“Enhancing Self-Control in Adolescents: Treatment Strategies Derived from Psychological Science”

By James K Luiselli EdD ABPP BCBA-D
January 1st, 2016

“Enhancing Self-Control in Adolescents: Treatment Strategies Derived from Psychological Science”

By Norman M. Brier


New York, N.Y., 2015


Book addresses common therapeutic goal

Reviewed by James K. Luiselli, Ed.D., ABPP, BCBA-D
This book presents a trans-diagnostic approach to enhancing self-control in adolescents. Psychologist Norman M. Brier starts with a precis of typical adolescent characteristics that dictate the need for efficient self-regulation: impulsiveness, a tendency toward risk-taking behavior and the pursuit of immediate gratification. Difficulty with self-control, in turn, is regularly associated with poor decision making and potentially unhealthy life choices.

Brier’s conceptual framework is rooted in social and personality psychology. The key elements of his treatise are understanding the “causal mechanisms” that contribute to impaired self-control and recognizing how achieving better self-control will appeal to adolescents.

His trans-diagnostic approach signifies that the psychological intervention techniques outlined in the book can be applied effectively across many disorders and clinical conditions.

Self-control, as Brier describes, is “a youngster’s ability to actively and intentionally modulate, limit, delay and/or inhibit emotional arousal, thoughts or behavior in order to obtain a greater, delayed reward rather than a smaller, immediate reward.”

This description is consistent with contemporary delay discounting theory as an explanation for impulse-control problems. Gaining self-control, on the most basic level, is achieved by overcoming the urgency of immediate, diminished “pay offs” in favor of larger but more distant pleasurable consequences.

Brier writes persuasively about the influence of pre-pubertal development and brain maturation on self-control. In effect, adolescent neurobiology contributes to novelty-seeking behaviors that produce high-impact and reinforcing sensations.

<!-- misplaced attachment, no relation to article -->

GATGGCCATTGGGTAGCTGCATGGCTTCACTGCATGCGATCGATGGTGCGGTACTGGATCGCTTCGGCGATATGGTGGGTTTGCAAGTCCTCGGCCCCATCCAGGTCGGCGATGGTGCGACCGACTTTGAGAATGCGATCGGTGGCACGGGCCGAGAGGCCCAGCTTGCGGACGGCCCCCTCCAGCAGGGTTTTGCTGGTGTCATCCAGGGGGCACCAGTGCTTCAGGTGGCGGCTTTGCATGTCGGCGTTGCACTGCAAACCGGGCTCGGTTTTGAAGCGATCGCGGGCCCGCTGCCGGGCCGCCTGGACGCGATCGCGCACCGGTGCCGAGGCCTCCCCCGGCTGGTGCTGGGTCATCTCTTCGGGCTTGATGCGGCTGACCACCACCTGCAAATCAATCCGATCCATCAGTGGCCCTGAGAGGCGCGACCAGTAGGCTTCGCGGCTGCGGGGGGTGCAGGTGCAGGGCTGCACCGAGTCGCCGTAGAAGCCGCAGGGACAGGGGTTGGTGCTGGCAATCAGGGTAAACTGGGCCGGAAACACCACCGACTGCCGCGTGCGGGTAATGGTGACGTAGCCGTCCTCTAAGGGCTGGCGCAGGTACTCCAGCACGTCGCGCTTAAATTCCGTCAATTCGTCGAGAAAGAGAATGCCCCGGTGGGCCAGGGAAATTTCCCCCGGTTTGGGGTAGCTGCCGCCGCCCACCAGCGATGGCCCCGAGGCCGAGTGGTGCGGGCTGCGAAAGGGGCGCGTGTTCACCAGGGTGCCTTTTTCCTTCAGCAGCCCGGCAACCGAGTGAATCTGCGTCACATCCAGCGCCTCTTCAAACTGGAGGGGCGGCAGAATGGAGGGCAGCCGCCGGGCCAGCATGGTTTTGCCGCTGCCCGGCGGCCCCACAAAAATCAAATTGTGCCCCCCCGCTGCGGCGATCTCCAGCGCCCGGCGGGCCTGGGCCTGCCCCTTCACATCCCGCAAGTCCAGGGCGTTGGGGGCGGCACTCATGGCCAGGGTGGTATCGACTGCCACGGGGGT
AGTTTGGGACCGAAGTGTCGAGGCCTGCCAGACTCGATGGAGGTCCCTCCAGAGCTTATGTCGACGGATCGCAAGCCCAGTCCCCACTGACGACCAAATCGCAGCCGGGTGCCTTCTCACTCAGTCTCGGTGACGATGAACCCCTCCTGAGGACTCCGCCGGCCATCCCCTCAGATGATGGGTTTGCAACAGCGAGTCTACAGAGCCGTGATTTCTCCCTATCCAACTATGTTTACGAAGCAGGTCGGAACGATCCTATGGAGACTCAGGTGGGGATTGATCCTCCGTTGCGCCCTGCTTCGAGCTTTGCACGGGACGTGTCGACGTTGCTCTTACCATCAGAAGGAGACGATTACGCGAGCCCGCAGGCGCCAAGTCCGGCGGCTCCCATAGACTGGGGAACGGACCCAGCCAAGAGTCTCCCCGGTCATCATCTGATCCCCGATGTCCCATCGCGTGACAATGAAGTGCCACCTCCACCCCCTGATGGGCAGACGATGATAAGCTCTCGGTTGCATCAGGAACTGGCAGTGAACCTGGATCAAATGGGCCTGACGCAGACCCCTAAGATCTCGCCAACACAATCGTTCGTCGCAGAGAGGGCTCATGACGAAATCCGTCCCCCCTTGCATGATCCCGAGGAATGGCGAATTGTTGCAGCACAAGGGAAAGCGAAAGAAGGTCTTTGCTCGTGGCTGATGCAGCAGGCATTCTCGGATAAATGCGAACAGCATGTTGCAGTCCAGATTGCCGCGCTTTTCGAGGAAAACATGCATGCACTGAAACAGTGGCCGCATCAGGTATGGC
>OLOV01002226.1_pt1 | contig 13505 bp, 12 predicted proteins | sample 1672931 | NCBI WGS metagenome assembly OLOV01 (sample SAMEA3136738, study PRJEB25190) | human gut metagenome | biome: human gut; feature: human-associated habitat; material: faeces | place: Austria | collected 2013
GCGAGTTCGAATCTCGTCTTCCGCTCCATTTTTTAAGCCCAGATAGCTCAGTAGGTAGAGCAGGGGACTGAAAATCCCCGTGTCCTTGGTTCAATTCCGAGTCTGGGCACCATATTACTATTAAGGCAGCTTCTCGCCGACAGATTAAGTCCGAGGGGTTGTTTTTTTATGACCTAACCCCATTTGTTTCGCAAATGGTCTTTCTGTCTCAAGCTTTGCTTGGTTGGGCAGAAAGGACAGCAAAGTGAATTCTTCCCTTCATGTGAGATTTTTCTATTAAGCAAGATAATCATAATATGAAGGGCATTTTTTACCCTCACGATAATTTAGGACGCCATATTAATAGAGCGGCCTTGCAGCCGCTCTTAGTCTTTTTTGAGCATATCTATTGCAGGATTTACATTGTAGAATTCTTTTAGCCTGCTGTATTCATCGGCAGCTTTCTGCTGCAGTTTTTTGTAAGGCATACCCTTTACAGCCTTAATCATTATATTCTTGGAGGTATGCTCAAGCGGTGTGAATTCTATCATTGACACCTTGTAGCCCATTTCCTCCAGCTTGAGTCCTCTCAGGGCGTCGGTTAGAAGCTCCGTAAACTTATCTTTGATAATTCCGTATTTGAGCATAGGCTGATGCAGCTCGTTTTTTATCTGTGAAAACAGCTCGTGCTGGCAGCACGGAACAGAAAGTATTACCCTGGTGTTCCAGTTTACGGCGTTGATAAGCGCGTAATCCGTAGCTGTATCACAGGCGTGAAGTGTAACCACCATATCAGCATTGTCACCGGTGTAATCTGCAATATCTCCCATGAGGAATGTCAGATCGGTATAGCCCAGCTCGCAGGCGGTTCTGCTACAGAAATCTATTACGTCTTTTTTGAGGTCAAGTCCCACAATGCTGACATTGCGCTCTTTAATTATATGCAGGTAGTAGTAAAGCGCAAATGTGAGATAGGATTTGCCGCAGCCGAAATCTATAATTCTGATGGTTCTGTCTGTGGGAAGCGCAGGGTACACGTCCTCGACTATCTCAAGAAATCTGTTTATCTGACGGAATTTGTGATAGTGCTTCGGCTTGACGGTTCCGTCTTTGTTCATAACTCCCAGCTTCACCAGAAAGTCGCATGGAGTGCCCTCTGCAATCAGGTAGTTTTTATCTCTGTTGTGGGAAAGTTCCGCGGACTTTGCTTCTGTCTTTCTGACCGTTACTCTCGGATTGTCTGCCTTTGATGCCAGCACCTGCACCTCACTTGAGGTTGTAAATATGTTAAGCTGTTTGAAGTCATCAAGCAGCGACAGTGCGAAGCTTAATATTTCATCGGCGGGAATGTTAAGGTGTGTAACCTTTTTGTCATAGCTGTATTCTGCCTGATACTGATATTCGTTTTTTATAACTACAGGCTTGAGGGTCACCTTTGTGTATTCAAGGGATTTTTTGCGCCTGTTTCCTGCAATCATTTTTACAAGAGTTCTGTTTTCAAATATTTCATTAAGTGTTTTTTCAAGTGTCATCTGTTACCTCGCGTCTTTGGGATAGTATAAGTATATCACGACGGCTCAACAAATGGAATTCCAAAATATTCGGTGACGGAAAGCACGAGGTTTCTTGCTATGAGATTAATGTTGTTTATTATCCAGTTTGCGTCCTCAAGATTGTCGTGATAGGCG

Insensitivity to these brain-behavior relationships, the book argues, will detract from optimizing psychological interventions for adolescents.

The book lays out a three-pronged methodology for enhancing self-control. Motivational interviewing, an evidence-supported technique, is intended to establish a “collaborative, non-controlling, non-judgmental, and non-confrontational” stance between a clinician and adolescent.

The steps for building such an alliance are illustrated throughout the book and in several case examples.

Brier labels his second phase of intervention as “implementation intentions,” more precisely a set of behavior planning strategies that translate thinking directives into action commitments.

The chief components are setting goals and linking mental events to performance through an “if-then” construction. I found his presentation most compelling and closely aligned with Problem Solving Therapy (PST) and related psychotherapy practices.

Finally, Brier relies heavily on “mental stimulation,” which corresponds to familiar cognitive behavioral techniques such as imagery rehearsal, attention focusing and visualization. Although implicit in his message, he spends less time discussing the process of enacting these cognitive operations. That is, the success of deliberate planning and rehearsal ultimately entails direct actions and empirical evaluation of the effects.

This book is helpful for psychologists and other mental health professionals. Indeed, addressing self-control with adolescents is a common therapeutic goal independent of treatment philosophy.

In addition, acquiring self-regulation competency benefits youth who struggle with different challenges at school and among parents and peers. The book is brief (114 pages) and should be easily accessible to most busy practitioners.

I note that the book does not dwell on methods for assessing self-control deficits, for example, behavior rating scales, continuous performance tests, computer software programs and more recent mobile phone applications.

Newer technology devices might also prompt and promote the self-control skills Brier examines so thoughtfully. Minor criticisms aside, “Enhancing Self-Control in Adolescents” brings a fresh and adaptable perspective to clinical treatment.

James K. Luiselli, Ed.D., ABPP, BCBA-D, is Chief Clinical Officer, Clinical Solutions, Inc. and North East Educational and Developmental Support Center, Tewksbury, Mass..

Learn more about the book: Enhancing Self-Control in Adolescents: Treatment Strategies Derived from Psychological Science

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